Facebook warns it could pull services out of Europe

Facebook warns it could pull services out of Europe

Last month, Facebook was served with a preliminary order by the EU regulator to stop the transfer of data of European users to the U.S. The Irish DPC could also fine Facebook $3 billion if the social media company fails to comply with the EU regulator's preliminary order.

Today, Facebook has told Europa Press that it is not threatening to leave Europe, but rather that the documents sent to court are meant to demonstrate something essential for these online giants: that Facebook "and many other companies" depend on data transfers between the European Union and United States, as "international data transfers support the global economy and underpin numerous services that are critical to our daily lives".

In a court filing on the decision, Facebook said it has 410 million monthly active users in Europe.

For this reason, Facebook wanted to appeal this decision of the DCP before the Irish Justice, which chose to grant it a suspension until the legal dispute between the company and the regulator was resolved.

In an affidavit submitted to the court to request that the order be frozen, Yvonne Cunnane, Facebook Ireland's head of data protection and associate general counsel, said it was not clear how the company could continue providing services in the European Union if the Irish order is enforced, the Sunday Business Post reported.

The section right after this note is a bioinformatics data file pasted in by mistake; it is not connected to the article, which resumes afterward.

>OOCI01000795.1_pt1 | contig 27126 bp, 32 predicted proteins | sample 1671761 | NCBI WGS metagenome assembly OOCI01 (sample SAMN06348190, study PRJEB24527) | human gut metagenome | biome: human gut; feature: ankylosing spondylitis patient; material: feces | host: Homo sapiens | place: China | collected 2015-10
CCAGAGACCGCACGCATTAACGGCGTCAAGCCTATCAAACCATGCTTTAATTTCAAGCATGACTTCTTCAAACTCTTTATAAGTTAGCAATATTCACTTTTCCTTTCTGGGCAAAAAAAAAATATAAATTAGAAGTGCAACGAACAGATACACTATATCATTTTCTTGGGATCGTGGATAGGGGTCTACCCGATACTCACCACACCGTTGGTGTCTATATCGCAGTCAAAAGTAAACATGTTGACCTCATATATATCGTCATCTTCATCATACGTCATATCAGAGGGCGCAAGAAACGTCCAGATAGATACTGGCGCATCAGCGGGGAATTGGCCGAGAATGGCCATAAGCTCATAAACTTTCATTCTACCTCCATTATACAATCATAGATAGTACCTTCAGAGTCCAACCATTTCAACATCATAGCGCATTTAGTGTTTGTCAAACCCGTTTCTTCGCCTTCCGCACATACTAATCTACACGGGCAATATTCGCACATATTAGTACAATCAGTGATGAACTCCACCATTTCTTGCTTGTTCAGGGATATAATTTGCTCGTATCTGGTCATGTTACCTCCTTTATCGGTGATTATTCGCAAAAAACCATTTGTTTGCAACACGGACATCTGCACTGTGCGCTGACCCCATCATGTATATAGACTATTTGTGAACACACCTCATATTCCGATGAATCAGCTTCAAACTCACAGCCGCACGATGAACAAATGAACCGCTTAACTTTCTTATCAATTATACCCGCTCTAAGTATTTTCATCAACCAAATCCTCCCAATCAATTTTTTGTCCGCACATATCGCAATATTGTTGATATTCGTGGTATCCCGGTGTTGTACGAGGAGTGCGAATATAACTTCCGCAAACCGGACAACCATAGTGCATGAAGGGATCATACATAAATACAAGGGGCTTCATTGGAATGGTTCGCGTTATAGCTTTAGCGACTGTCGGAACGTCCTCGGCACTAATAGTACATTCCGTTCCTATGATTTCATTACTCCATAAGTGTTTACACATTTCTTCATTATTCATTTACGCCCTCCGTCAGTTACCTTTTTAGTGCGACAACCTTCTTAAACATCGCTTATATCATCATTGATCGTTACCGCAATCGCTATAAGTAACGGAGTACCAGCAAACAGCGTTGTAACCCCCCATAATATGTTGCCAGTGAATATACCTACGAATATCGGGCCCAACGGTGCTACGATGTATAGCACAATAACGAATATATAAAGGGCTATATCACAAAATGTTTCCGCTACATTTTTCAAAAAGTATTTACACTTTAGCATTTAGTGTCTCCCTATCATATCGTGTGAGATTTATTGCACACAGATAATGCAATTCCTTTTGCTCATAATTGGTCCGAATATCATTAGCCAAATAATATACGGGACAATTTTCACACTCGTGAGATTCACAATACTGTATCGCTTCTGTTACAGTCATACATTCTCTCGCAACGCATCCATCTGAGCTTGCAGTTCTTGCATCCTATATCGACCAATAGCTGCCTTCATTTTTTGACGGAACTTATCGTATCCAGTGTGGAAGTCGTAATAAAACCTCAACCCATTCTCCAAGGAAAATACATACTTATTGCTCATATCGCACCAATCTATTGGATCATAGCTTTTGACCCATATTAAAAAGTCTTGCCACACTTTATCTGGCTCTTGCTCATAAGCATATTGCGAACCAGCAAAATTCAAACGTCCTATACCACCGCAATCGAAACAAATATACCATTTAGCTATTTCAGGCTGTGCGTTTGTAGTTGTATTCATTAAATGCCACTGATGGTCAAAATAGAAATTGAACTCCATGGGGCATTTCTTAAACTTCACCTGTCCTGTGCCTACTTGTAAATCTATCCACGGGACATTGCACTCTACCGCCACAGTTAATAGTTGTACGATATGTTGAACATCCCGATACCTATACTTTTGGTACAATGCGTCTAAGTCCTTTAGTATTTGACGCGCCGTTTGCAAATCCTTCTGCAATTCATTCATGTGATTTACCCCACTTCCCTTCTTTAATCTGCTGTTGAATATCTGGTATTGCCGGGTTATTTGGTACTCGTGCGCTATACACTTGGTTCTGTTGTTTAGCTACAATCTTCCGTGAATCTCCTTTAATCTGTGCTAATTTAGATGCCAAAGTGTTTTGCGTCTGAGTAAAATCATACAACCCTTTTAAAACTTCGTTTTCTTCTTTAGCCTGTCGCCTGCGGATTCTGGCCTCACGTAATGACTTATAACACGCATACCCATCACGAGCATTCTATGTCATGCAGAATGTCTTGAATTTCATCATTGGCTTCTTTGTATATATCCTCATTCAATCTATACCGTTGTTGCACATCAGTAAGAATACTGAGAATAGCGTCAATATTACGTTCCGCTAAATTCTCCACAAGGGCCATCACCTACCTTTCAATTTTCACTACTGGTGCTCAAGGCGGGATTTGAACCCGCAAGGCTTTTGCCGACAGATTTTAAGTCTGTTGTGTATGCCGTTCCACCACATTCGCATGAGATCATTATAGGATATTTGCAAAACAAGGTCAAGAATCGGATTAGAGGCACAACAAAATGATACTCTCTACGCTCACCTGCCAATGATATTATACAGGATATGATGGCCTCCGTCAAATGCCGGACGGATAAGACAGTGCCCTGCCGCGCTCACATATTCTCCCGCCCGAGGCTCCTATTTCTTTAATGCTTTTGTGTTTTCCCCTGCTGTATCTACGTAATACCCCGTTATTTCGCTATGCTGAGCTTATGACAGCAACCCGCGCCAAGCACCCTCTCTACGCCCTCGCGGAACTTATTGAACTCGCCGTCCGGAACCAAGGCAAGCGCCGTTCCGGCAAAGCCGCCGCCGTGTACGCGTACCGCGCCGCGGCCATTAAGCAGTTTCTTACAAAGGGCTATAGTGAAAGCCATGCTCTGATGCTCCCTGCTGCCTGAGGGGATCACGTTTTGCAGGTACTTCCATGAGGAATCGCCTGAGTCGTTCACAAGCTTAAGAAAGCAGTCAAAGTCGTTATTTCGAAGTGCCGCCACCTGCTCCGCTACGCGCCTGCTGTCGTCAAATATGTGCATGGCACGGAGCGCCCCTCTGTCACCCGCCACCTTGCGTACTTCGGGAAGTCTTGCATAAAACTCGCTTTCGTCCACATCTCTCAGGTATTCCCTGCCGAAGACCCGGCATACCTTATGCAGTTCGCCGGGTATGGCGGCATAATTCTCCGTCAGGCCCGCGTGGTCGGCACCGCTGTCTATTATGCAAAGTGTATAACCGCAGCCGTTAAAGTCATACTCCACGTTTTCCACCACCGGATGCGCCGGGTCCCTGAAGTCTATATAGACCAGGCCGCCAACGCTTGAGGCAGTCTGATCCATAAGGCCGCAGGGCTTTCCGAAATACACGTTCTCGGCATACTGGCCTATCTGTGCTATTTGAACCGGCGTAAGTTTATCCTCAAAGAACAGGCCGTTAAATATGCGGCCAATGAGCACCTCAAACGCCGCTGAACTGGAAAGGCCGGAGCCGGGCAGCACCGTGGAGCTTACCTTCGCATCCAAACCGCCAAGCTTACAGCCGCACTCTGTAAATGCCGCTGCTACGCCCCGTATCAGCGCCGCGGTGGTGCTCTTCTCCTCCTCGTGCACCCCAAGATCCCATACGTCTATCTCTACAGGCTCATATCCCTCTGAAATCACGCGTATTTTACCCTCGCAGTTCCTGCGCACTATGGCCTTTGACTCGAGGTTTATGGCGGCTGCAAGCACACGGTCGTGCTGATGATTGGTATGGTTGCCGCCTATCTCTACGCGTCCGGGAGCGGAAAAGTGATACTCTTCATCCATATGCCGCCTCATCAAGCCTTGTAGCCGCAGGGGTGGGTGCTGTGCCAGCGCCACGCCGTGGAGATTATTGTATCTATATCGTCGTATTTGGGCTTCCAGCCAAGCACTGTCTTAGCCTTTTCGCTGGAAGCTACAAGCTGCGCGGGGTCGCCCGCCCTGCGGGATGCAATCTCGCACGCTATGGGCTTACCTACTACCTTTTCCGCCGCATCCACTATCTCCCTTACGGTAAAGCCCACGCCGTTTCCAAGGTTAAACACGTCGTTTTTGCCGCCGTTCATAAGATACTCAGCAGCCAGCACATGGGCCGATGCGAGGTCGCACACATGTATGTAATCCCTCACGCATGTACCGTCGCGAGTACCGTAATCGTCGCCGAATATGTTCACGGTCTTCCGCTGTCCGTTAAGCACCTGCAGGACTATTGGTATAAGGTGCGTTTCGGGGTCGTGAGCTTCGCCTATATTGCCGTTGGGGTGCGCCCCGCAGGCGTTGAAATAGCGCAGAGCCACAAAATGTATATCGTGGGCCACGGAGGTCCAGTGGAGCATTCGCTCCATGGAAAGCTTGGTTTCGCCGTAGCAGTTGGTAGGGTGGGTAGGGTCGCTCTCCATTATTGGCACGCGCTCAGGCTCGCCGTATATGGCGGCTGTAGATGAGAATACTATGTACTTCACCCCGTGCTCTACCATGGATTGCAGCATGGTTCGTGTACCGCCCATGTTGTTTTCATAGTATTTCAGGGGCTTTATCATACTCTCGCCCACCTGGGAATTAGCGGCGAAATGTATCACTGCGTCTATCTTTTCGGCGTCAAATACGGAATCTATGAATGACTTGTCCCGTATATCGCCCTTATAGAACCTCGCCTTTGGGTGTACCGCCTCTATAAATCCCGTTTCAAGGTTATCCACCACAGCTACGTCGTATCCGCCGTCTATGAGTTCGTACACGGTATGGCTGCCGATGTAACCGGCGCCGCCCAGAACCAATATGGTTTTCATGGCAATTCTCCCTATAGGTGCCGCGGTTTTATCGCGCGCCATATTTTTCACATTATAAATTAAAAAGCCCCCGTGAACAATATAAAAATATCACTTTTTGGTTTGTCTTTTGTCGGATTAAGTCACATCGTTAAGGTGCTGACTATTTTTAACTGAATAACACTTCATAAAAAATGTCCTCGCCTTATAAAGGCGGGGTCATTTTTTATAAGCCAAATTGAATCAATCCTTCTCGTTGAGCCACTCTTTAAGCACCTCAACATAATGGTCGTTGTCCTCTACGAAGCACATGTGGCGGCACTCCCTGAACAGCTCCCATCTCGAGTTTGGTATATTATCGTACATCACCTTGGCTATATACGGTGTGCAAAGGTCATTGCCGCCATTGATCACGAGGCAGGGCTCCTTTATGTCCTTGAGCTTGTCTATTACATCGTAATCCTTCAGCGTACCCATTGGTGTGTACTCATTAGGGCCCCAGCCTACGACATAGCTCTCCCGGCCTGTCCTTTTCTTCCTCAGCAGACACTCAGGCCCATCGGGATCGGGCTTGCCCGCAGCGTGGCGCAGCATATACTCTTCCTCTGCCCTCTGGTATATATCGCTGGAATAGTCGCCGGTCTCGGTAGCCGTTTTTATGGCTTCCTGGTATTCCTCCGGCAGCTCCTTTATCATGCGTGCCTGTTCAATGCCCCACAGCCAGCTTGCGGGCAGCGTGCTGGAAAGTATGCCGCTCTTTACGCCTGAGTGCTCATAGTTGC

Facebook said the regulator appears to have skipped or sidestepped important processes such as information gathering, preparing a draft inquiry report, and so on, and declared that this was "prejudicial and unfair" to Facebook.

Selectively acting against Facebook: Cunnane said she was not aware of any similar inquiry being conducted into transatlantic data transfers being done by other companies under the DPC, pointing out that SCCs are used by "very many other companies" to transfer data to the US.

Like many other USA internet giants, Facebook bases its European operations in Ireland.

Why It Matters: On July 16, the Court of Justice of the European Union invalidated Privacy Shield, a mechanism the Mark Zuckerberg-led company used for transatlantic data transfers from European Economic Area to the USA, according to Facebook. The CJEU, in its ruling, had held SCCs to be valid.



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